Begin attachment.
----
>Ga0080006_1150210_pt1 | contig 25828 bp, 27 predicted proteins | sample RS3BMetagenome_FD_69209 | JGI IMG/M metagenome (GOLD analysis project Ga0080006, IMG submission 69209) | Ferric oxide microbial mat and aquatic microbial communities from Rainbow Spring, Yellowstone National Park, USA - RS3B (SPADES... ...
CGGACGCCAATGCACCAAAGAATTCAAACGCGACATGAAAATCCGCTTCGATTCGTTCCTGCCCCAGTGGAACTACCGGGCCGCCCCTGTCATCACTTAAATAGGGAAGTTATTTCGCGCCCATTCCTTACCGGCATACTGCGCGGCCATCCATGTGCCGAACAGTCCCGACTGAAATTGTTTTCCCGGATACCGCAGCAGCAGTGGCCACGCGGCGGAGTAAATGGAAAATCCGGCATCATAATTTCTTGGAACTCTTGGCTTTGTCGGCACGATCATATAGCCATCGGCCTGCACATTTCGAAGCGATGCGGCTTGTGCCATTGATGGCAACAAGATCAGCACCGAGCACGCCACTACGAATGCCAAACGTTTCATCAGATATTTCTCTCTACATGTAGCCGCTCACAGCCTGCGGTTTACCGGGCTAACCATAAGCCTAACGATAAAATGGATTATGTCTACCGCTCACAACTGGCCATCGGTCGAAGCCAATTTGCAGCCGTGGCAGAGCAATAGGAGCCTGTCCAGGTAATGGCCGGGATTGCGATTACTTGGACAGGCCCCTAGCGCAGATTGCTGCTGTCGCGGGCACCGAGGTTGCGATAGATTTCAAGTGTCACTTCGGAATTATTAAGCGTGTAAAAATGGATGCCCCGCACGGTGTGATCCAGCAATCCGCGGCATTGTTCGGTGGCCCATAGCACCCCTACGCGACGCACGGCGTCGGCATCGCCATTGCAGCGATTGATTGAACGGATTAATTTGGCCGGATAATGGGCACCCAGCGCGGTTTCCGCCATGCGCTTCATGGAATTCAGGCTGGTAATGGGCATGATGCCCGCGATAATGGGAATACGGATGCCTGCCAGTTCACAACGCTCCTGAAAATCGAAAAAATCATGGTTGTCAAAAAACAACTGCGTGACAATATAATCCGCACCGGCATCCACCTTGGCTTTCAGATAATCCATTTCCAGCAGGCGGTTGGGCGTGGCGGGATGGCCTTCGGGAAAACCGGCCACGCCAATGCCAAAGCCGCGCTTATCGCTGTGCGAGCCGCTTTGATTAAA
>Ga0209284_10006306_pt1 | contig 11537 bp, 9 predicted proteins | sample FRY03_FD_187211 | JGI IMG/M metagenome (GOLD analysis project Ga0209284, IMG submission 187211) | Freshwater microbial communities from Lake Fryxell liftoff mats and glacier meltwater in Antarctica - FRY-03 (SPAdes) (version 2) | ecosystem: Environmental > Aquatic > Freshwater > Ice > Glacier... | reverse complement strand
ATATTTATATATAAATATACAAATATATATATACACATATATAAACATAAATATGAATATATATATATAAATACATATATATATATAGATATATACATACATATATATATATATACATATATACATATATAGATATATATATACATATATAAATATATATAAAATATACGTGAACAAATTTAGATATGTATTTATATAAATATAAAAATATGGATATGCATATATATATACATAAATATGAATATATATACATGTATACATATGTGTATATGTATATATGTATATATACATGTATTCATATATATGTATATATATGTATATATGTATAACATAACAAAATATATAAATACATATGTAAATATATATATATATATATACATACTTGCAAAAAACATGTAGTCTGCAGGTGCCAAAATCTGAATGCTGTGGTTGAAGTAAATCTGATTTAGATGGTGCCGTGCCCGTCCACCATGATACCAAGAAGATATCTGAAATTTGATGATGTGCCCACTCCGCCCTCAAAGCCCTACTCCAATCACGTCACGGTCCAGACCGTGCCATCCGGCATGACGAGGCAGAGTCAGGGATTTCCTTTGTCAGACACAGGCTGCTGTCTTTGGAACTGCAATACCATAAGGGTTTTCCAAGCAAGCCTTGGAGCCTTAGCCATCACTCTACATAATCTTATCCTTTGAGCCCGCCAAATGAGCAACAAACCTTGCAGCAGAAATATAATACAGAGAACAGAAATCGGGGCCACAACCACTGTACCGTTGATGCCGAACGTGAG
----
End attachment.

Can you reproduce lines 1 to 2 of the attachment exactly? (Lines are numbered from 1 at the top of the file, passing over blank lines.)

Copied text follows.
>Ga0080006_1150210_pt1 | contig 25828 bp, 27 predicted proteins | sample RS3BMetagenome_FD_69209 | JGI IMG/M metagenome (GOLD analysis project Ga0080006, IMG submission 69209) | Ferric oxide microbial mat and aquatic microbial communities from Rainbow Spring, Yellowstone National Park, USA - RS3B (SPADES... ...
CGGACGCCAATGCACCAAAGAATTCAAACGCGACATGAAAATCCGCTTCGATTCGTTCCTGCCCCAGTGGAACTACCGGGCCGCCCCTGTCATCACTTAAATAGGGAAGTTATTTCGCGCCCATTCCTTACCGGCATACTGCGCGGCCATCCATGTGCCGAACAGTCCCGACTGAAATTGTTTTCCCGGATACCGCAGCAGCAGTGGCCACGCGGCGGAGTAAATGGAAAATCCGGCATCATAATTTCTTGGAACTCTTGGCTTTGTCGGCACGATCATATAGCCATCGGCCTGCACATTTCGAAGCGATGCGGCTTGTGCCATTGATGGCAACAAGATCAGCACCGAGCACGCCACTACGAATGCCAAACGTTTCATCAGATATTTCTCTCTACATGTAGCCGCTCACAGCCTGCGGTTTACCGGGCTAACCATAAGCCTAACGATAAAATGGATTATGTCTACCGCTCACAACTGGCCATCGGTCGAAGCCAATTTGCAGCCGTGGCAGAGCAATAGGAGCCTGTCCAGGTAATGGCCGGGATTGCGATTACTTGGACAGGCCCCTAGCGCAGATTGCTGCTGTCGCGGGCACCGAGGTTGCGATAGATTTCAAGTGTCACTTCGGAATTATTAAGCGTGTAAAAATGGATGCCCCGCACGGTGTGATCCAGCAATCCGCGGCATTGTTCGGTGGCCCATAGCACCCCTACGCGACGCACGGCGTCGGCATCGCCATTGCAGCGATTGATTGAACGGATTAATTTGGCCGGATAATGGGCACCCAGCGCGGTTTCCGCCATGCGCTTCATGGAATTCAGGCTGGTAATGGGCATGATGCCCGCGATAATGGGAATACGGATGCCTGCCAGTTCACAACGCTCCTGAAAATCGAAAAAATCATGGTTGTCAAAAAACAACTGCGTGACAATATAATCCGCACCGGCATCCACCTTGGCTTTCAGATAATCCATTTCCAGCAGGCGGTTGGGCGTGGCGGGATGGCCTTCGGGAAAACCGGCCACGCCAATGCCAAAGCCGCGCTTATCGCTGTGCGAGCCGCTTTGATTAAA